I can understand Leonel’s anguish when he seriously meditates on the cost of the crisis. The very society which has driven the developed capitalist system has no idea now about how to deal with the problem, and its most acknowledged theories toss out ideas like the ones we have just mentioned.

With the greatest serenity in the world, he returns to the more concrete problems of Santo Domingo and he points out each of the measures proposed for the coming years. On that point, social funds are to be his central issue. He compellingly takes up the idea that in the social funds of the countries of Latin America discounts in the real salaries of the workers constitute a source of capital that, when managed by the state, will accumulate resources which do not devaluate, and so, that will grow each year.

Invested in homes and other important services for the population, discounting a real part of the labor invested each year in them, the value of these funds would continuously increase.

Observing the progress of the International Meeting of Economists on Globalization and Development, I noted during the first two days that a strong emphasis was made by the internationally prestigious economists meeting in Cuba that one should seek a source for the accumulation of capital at the service of society with the hopes of liberating society from the crisis it is suffering.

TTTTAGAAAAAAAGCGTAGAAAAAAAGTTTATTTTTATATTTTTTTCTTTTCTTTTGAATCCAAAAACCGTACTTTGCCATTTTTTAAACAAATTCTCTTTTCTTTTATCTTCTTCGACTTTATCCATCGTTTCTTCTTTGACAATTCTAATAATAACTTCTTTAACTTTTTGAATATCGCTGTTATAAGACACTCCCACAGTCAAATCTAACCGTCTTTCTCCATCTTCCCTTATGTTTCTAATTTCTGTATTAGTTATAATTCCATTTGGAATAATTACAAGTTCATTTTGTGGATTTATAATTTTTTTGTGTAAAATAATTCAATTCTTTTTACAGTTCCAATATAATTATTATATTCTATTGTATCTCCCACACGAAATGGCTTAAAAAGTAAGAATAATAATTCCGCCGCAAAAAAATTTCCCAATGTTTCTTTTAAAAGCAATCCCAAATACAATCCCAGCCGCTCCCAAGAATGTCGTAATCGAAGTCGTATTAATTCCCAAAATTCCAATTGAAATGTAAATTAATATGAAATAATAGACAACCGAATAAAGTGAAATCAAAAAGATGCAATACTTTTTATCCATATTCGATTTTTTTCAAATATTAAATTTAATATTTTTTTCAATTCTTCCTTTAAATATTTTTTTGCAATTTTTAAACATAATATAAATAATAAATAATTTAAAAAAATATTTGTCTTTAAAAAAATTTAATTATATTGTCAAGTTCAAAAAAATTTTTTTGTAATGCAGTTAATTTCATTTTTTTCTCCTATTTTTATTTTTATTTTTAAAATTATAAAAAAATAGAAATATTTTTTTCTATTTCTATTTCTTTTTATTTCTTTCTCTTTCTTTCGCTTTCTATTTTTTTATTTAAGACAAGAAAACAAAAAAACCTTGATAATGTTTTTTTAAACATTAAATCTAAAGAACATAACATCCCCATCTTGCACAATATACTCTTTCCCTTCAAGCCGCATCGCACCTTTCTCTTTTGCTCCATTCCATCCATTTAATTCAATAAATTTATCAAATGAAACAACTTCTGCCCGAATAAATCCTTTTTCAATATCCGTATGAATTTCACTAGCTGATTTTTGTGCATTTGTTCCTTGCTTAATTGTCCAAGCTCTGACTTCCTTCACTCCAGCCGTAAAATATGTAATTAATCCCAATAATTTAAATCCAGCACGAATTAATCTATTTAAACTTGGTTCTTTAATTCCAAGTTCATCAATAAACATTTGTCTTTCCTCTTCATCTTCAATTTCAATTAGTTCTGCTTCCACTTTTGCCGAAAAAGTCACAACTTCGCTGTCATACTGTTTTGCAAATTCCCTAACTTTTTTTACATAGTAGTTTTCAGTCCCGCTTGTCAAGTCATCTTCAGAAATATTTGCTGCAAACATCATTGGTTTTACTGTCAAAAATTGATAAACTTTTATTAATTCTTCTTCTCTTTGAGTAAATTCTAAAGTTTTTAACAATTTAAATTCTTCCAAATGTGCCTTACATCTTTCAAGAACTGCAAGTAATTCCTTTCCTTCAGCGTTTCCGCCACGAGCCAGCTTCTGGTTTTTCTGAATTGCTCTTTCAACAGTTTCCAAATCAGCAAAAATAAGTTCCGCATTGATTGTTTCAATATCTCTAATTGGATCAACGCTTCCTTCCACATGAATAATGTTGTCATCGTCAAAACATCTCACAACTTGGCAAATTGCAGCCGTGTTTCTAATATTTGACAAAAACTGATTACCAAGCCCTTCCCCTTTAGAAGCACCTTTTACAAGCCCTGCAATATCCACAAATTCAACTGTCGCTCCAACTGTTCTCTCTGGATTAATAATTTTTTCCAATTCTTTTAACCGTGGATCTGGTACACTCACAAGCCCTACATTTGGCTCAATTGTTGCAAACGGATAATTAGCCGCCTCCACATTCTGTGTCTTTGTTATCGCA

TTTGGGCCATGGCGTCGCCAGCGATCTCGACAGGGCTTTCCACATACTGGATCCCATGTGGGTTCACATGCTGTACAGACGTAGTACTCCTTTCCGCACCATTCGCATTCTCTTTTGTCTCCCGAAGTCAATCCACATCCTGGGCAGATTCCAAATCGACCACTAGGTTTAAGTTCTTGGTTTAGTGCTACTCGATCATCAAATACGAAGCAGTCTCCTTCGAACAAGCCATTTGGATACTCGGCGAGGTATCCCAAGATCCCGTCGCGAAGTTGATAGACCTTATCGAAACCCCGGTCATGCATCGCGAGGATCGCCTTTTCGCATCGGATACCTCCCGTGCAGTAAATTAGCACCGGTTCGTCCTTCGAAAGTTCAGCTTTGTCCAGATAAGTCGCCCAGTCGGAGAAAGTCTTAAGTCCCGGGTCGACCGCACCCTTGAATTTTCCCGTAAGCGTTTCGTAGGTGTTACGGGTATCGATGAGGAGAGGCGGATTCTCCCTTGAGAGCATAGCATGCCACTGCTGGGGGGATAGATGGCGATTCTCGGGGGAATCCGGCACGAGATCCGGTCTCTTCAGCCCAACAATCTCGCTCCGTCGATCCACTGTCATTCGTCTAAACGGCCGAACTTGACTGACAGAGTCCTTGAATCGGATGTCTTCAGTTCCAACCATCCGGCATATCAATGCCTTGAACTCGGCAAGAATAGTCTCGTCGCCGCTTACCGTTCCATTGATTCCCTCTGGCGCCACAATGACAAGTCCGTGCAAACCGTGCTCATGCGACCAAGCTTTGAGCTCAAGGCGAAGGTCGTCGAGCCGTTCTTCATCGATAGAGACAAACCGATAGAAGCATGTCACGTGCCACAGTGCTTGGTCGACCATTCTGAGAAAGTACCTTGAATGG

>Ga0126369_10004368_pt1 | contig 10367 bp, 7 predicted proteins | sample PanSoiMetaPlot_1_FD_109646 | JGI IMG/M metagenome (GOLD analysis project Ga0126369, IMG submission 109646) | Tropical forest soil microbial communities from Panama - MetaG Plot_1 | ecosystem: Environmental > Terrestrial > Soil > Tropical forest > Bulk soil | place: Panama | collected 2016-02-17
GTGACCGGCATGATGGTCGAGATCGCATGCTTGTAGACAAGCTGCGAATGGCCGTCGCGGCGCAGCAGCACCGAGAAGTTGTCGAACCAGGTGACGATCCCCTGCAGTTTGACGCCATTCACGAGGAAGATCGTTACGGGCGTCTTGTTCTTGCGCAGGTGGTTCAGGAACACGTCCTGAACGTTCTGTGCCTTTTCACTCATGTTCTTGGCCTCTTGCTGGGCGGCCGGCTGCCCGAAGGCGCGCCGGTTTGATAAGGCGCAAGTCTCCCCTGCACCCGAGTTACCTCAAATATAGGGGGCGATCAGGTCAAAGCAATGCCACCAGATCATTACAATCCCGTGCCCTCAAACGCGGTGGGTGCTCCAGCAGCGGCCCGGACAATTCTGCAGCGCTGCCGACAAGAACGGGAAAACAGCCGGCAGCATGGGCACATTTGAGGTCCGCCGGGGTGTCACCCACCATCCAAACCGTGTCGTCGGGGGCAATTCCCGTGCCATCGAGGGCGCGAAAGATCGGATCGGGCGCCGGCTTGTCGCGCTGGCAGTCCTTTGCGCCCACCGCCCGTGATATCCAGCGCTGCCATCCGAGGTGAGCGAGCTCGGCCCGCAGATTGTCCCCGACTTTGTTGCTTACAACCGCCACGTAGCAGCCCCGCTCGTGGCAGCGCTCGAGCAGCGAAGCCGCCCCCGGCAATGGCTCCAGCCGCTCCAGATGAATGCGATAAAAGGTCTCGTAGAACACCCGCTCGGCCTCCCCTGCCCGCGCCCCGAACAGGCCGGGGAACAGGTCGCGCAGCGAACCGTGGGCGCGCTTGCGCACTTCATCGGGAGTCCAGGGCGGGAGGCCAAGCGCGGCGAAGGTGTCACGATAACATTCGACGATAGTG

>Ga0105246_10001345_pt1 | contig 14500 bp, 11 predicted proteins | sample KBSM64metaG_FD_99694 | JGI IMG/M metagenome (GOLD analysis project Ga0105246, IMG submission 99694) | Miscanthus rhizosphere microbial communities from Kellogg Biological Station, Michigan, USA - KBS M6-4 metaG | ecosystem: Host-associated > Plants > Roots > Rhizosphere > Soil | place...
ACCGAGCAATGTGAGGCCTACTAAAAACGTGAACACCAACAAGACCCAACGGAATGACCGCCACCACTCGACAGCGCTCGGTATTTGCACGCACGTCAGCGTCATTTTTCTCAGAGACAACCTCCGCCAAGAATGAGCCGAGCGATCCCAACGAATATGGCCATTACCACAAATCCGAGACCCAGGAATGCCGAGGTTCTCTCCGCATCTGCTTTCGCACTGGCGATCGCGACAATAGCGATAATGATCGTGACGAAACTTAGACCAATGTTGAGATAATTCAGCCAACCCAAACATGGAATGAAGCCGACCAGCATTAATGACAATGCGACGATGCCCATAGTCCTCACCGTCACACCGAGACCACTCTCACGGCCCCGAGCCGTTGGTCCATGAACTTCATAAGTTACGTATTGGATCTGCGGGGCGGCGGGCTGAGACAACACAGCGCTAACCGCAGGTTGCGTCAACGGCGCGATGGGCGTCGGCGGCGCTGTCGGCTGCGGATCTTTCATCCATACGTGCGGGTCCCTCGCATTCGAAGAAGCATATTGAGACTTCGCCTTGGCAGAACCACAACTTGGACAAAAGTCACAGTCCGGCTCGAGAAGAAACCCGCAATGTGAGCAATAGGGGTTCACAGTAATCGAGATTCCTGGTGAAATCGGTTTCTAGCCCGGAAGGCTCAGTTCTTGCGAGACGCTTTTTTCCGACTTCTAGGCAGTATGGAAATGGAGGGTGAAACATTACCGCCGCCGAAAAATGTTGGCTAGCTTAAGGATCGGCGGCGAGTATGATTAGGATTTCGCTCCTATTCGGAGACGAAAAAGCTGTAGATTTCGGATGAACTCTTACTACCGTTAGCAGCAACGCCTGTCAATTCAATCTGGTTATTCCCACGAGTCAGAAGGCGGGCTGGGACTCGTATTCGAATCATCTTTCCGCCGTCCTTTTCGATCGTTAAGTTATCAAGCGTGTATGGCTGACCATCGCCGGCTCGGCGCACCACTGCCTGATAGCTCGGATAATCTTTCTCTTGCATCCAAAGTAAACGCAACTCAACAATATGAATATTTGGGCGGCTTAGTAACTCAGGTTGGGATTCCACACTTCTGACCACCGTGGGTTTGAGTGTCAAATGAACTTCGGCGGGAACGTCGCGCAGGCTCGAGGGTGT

Suddenly, before the cluster of life-saving theories and solutions, other realities occur to me and I wonder.

Could science provide an urgent response to the melting of the Antarctic and Arctic polar regions, something which is visibly happening, and that the atmosphere is reaching levels of heat that are the highest in the last 700,000 years, something that the United Nations and other illustrious institutions know full well?

I understand that such figures might discourage a few of us, but wouldn’t it be worse to just ignore them?

However, my conversation with Leonel did not end there. He told me he would be traveling to Santiago de Cuba to lay a wreath at the tomb guarding the remains of our National Hero. It was this man who declared at Montecristi that the final battle against Spanish colonial power was beginning, to free Cuba and Puerto Rico. Traveling with him was Máximo Gómez who taught us and perfected the machete charges in the Cuban countryside.

At Dos Ríos, Martí launched the slogan that presided over our people’s future struggles against imperialist domination in the counties of Latin America.

Before we said good-bye, he said to me: “Do you know something? I don’t want to leave Cuba without visiting the Moncada barracks.” I hadn’t even remembered that fortress in the midst of so much history. I didn’t comment too much on that and I thanked him for his courtesy. He wanted to take a digital photo. A camera was found and the picture was taken. When he told me that he didn’t want people to think he was lying, I jokingly told him that there was no risk of that because everyone knew that I could get on a plane and fly over to that neighboring country.

And so the time went by pleasantly. While I was writing these lines on Wednesday the 4th, I was listening to the passionate words of Manuel Zelaya, the president of Honduras, who attended the Meeting on Globalization and Development and yesterday delivered a great speech at the conference. Even more passionate were his words condemning the blockade against Cuba; his oratory is impressive. It is too bad that he is leaving today without my being able to greet him. It is the second time he is visiting Cuba. But what am I to do? Where do I get the time?

Fidel Castro Ruz

March 4, 2009

3:35 p.m.